Cryptpad: a free/open, end-to-end encrypted, zero-knowledge shared text editor

Tools like Etherpad and Google Docs are transformative ways to collaborate on text (including code); I've used them in contexts as varied as making unofficial transcripts of statements at UN agencies to liveblogging conference presentations -- but they all share a weakness, which is that whomever owns the document server can see everything you're typing.

Cryptpad is a free/open project that uses some of the ideas behind blockchain to implement a "zero-knowledge" version of a collaborative document editor, ensuring that only the people working on a document can see it. The crypto keys are stored in a "fragment identifier" in the URL, so sharing the URL is the same as sharing permission to read and edit the doc. It's on Github, and licensed GPL V3.

CryptPad uses a variant of the Operational transformation algorithm which is able to find distributed consensus using a Nakamoto Blockchain, a construct popularized by Bitcoin. This way the algorithm can avoid the need for a central server to resolve Operational Transform Edit Conflicts and without the need for resolving conflicts, the server can be kept unaware of the content which is being edited on the pad.

Cryptpad

Cryptpad [Github]

(via 4 Short Links)

Notable Replies

  1. What a strange world where security by obscurity is a known fail but security by url obscurity makes some sense.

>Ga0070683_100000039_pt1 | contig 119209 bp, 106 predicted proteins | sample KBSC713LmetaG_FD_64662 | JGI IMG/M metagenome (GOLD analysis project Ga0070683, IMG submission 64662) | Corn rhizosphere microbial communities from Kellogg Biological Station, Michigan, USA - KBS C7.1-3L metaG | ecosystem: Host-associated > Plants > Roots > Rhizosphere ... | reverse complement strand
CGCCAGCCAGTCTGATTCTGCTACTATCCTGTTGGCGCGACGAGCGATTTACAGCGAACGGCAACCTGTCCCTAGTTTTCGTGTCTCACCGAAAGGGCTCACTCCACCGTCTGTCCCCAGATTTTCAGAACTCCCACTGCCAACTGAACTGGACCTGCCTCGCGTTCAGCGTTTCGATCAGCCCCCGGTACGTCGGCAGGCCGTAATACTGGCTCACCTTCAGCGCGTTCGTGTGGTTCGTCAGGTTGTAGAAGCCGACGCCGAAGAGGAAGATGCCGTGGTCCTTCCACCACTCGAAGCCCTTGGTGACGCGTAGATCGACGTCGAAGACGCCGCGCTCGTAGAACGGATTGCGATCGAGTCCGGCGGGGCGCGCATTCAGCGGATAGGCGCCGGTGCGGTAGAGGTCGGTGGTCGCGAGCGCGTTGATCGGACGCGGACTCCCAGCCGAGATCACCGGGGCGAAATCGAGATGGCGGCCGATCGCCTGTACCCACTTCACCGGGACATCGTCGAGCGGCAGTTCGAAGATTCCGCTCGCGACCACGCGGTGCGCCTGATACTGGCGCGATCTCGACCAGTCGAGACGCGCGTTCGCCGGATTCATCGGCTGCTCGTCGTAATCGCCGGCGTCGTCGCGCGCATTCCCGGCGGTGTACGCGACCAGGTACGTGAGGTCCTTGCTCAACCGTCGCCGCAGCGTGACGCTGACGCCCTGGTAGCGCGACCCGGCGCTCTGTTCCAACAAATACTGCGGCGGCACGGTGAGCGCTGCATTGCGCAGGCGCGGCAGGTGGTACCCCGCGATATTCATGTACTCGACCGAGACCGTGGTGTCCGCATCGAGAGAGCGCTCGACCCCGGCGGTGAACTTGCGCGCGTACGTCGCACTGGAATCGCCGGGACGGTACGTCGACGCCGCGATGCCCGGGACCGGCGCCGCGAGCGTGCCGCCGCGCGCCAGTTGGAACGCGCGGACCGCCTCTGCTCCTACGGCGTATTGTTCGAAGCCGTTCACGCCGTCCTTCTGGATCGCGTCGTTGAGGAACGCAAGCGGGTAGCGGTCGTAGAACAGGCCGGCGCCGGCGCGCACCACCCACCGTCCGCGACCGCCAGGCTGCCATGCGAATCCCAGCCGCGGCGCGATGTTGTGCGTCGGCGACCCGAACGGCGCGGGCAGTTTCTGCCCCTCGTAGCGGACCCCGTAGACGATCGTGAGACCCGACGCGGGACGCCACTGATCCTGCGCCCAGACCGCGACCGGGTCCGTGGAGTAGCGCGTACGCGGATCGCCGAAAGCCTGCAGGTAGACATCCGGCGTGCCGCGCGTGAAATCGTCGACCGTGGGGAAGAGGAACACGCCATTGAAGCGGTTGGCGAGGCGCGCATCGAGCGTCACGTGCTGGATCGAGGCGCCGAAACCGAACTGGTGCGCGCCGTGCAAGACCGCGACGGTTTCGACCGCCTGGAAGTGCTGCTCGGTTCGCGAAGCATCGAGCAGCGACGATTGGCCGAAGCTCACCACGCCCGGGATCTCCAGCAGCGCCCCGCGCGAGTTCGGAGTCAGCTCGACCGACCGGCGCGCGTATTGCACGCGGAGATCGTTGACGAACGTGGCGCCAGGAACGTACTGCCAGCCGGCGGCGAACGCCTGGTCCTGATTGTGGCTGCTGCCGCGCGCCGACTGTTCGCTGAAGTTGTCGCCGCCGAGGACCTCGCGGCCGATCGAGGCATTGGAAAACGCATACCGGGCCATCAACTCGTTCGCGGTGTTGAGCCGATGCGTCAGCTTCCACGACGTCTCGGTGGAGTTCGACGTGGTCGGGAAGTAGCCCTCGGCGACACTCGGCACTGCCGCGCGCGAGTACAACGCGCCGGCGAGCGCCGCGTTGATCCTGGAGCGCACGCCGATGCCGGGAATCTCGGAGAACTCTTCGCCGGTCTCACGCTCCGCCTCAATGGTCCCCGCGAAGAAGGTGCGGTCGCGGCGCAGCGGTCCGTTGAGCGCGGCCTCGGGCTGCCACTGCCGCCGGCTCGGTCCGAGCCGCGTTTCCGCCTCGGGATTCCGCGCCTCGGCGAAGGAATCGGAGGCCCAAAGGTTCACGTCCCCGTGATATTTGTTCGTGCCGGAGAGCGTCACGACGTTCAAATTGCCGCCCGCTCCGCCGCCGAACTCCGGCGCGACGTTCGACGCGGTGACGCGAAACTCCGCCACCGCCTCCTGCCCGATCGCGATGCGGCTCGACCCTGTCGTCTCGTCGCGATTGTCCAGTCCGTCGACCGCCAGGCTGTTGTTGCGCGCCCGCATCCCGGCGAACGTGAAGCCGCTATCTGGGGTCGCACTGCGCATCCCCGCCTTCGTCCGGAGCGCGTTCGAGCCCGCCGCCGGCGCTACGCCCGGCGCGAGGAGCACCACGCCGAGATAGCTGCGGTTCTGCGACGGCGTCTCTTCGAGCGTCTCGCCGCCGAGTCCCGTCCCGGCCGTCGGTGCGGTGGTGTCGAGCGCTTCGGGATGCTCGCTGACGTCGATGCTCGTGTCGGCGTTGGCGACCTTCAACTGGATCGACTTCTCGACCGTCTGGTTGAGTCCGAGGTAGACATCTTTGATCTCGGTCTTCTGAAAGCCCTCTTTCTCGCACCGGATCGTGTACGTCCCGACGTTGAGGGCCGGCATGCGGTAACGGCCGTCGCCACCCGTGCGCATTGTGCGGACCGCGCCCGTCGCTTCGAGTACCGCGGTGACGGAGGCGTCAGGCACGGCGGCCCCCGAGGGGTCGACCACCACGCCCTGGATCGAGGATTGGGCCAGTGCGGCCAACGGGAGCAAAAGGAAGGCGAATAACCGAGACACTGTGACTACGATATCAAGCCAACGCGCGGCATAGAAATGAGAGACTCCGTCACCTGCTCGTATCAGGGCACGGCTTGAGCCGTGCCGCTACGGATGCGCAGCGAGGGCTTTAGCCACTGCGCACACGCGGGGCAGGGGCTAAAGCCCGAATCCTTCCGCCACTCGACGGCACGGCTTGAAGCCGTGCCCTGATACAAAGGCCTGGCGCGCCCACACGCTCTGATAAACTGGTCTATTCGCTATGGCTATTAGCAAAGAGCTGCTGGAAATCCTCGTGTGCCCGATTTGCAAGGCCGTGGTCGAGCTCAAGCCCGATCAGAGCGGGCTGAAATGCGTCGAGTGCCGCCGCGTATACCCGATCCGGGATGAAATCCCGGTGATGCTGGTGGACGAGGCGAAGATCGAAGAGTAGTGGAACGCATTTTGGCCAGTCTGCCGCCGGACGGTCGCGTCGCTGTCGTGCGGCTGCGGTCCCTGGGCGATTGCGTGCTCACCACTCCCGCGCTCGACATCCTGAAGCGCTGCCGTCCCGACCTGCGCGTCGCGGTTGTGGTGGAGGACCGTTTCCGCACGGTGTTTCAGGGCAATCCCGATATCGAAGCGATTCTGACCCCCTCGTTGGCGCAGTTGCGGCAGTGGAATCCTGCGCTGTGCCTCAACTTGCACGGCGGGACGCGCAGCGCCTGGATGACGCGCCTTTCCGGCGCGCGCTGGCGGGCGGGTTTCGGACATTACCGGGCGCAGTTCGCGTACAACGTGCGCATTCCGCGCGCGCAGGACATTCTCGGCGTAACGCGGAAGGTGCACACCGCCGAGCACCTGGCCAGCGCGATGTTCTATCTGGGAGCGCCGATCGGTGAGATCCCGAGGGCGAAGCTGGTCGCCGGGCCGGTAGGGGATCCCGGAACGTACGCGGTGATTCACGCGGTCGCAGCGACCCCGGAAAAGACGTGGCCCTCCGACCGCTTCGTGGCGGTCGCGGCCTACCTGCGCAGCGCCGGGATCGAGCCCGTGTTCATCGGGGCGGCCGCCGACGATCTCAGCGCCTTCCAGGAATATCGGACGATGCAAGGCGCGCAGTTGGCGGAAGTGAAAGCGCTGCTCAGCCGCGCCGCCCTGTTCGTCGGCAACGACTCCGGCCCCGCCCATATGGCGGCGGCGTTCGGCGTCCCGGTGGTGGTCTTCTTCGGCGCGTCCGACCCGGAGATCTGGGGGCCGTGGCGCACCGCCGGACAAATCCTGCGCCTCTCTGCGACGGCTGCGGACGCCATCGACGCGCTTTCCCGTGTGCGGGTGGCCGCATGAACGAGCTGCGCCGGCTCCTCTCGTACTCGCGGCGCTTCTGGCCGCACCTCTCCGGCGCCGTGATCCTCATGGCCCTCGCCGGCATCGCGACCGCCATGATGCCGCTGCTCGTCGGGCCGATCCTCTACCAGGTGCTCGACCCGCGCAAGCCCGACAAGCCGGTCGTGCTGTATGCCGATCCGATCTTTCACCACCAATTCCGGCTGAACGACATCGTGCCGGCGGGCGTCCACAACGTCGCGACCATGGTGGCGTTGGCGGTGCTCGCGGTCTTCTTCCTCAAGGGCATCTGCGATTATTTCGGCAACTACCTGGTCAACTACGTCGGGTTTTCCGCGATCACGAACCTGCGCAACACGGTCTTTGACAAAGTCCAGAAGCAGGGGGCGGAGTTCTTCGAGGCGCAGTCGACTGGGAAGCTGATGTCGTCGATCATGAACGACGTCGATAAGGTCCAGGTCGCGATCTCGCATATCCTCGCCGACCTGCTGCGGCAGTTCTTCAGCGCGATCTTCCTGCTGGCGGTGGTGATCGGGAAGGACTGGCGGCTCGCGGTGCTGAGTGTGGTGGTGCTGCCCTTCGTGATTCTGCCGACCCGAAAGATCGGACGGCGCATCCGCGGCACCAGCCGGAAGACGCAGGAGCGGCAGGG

2. The secret encryption key is stored in the URL fragment identifier which is never sent to the server but is available to javascript so by sharing the URL, you give authorization to others who want to participate.

    As long as the communication channel used to share the URL is safe and the browser is well behaving, the document is safe. No obscurity here.

  3. But it makes man in the middle attacks trivial. And it is normal to proxy http.

  4. Just like anything HTTP-based, no less, no more. In order to capture to fragment identifier, the attacker must serve a page with a script that will retrieve it and sent it somewhere.

  5. Presumably, you'd set this up over HTTPS, which would protect the URL itself, and use an encrypted channel to communicate the URL (and fragment identifier). I think my preferred way would be gpg-encrypted email (or even just a gpg encrypted attachment) to collaborators containing the URL to use, and go from there.

Continue the discussion bbs.boingboing.net

2 more replies

Participants